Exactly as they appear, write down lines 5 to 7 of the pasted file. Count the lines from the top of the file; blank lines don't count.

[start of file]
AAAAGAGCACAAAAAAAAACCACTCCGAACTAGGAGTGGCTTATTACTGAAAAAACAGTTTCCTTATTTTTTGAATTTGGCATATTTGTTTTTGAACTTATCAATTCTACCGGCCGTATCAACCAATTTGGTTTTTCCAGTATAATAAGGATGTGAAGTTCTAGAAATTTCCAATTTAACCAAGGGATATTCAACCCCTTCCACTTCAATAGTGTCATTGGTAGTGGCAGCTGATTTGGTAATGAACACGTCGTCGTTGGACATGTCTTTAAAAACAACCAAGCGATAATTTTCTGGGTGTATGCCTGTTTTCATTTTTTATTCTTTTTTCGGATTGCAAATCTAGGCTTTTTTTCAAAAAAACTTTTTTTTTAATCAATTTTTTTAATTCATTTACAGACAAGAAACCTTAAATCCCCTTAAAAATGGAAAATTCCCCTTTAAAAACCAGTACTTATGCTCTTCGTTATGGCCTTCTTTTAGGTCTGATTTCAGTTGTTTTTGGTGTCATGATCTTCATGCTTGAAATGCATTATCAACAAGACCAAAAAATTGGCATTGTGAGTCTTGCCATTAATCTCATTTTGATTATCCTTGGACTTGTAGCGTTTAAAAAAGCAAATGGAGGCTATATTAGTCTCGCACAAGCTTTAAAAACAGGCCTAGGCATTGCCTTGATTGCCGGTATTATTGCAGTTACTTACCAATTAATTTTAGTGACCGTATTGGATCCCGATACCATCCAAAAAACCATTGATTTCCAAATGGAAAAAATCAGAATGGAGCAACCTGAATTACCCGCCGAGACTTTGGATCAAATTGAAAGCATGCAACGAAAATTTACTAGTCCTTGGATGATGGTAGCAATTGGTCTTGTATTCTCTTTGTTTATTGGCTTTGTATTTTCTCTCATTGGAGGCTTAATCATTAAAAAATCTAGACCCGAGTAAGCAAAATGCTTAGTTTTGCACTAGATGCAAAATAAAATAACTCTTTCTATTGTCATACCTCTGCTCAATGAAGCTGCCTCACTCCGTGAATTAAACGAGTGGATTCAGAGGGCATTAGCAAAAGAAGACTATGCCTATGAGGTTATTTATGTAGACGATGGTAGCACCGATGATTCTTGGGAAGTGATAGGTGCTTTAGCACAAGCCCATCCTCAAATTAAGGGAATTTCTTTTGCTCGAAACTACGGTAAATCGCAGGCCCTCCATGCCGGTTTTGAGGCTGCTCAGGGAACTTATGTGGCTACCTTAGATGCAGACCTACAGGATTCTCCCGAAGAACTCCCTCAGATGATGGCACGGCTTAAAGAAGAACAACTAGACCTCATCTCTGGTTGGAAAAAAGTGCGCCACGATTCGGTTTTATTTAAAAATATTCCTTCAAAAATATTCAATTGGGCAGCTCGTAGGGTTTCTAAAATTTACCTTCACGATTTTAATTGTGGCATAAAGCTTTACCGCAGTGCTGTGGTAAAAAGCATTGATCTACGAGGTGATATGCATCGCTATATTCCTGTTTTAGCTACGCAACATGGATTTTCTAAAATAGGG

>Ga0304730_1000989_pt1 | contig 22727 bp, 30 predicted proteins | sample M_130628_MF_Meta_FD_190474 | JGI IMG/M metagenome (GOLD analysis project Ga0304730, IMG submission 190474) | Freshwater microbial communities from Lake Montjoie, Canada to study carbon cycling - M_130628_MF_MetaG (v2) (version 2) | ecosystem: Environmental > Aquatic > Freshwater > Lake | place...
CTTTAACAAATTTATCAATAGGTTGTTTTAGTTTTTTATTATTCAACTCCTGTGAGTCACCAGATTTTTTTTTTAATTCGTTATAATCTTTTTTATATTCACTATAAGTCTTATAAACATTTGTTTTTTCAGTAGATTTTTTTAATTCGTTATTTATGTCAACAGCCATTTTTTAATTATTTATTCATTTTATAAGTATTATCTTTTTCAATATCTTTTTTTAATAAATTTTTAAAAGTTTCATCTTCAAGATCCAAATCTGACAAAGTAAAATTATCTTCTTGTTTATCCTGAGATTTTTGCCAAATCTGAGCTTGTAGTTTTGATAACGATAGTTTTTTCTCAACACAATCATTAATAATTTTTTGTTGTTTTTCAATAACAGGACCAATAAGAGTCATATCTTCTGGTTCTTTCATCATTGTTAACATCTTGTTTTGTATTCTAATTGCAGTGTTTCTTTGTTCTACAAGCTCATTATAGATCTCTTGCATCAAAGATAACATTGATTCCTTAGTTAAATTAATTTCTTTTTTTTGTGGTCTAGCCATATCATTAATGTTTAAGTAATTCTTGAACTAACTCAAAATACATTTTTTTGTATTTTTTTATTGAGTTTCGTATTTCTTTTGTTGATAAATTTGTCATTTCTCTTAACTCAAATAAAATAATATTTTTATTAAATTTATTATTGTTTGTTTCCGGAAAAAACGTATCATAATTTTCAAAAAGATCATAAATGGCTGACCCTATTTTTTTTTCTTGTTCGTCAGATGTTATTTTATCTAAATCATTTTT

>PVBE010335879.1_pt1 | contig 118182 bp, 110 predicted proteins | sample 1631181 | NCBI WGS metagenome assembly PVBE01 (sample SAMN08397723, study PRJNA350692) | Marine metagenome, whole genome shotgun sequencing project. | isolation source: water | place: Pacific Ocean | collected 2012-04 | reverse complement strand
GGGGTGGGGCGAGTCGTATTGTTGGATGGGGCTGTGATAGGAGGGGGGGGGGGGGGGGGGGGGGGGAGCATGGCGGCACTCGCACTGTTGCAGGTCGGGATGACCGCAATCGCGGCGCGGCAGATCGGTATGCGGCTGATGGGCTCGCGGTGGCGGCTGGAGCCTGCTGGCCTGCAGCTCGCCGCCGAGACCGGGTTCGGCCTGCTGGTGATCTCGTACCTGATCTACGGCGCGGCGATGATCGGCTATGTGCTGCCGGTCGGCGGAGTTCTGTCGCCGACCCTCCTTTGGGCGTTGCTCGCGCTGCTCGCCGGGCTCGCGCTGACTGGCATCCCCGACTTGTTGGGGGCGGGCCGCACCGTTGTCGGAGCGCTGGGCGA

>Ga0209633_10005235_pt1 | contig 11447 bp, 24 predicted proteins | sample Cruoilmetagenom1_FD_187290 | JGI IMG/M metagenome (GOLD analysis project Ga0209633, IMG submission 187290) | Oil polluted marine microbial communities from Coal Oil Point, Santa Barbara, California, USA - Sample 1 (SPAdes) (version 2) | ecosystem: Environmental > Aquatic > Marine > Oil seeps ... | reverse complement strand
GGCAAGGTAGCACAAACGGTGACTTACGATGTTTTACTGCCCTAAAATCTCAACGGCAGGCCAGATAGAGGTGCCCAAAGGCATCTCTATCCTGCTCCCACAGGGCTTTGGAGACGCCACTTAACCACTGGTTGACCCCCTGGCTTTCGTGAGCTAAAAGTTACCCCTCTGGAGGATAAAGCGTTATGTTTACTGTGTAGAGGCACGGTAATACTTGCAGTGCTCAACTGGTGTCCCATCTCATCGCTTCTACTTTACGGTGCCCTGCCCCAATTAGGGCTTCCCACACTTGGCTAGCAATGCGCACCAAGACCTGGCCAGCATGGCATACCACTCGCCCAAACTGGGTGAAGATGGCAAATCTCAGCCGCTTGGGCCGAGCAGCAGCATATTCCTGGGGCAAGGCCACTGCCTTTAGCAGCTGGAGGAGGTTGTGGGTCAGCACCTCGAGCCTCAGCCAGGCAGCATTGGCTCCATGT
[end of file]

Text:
GGGGTGGGGCGAGTCGTATTGTTGGATGGGGCTGTGATAGGAGGGGGGGGGGGGGGGGGGGGGGGGAGCATGGCGGCACTCGCACTGTTGCAGGTCGGGATGACCGCAATCGCGGCGCGGCAGATCGGTATGCGGCTGATGGGCTCGCGGTGGCGGCTGGAGCCTGCTGGCCTGCAGCTCGCCGCCGAGACCGGGTTCGGCCTGCTGGTGATCTCGTACCTGATCTACGGCGCGGCGATGATCGGCTATGTGCTGCCGGTCGGCGGAGTTCTGTCGCCGACCCTCCTTTGGGCGTTGCTCGCGCTGCTCGCCGGGCTCGCGCTGACTGGCATCCCCGACTTGTTGGGGGCGGGCCGCACCGTTGTCGGAGCGCTGGGCGA

>Ga0209633_10005235_pt1 | contig 11447 bp, 24 predicted proteins | sample Cruoilmetagenom1_FD_187290 | JGI IMG/M metagenome (GOLD analysis project Ga0209633, IMG submission 187290) | Oil polluted marine microbial communities from Coal Oil Point, Santa Barbara, California, USA - Sample 1 (SPAdes) (version 2) | ecosystem: Environmental > Aquatic > Marine > Oil seeps ... | reverse complement strand
GGCAAGGTAGCACAAACGGTGACTTACGATGTTTTACTGCCCTAAAATCTCAACGGCAGGCCAGATAGAGGTGCCCAAAGGCATCTCTATCCTGCTCCCACAGGGCTTTGGAGACGCCACTTAACCACTGGTTGACCCCCTGGCTTTCGTGAGCTAAAAGTTACCCCTCTGGAGGATAAAGCGTTATGTTTACTGTGTAGAGGCACGGTAATACTTGCAGTGCTCAACTGGTGTCCCATCTCATCGCTTCTACTTTACGGTGCCCTGCCCCAATTAGGGCTTCCCACACTTGGCTAGCAATGCGCACCAAGACCTGGCCAGCATGGCATACCACTCGCCCAAACTGGGTGAAGATGGCAAATCTCAGCCGCTTGGGCCGAGCAGCAGCATATTCCTGGGGCAAGGCCACTGCCTTTAGCAGCTGGAGGAGGTTGTGGGTCAGCACCTCGAGCCTCAGCCAGGCAGCATTGGCTCCATGT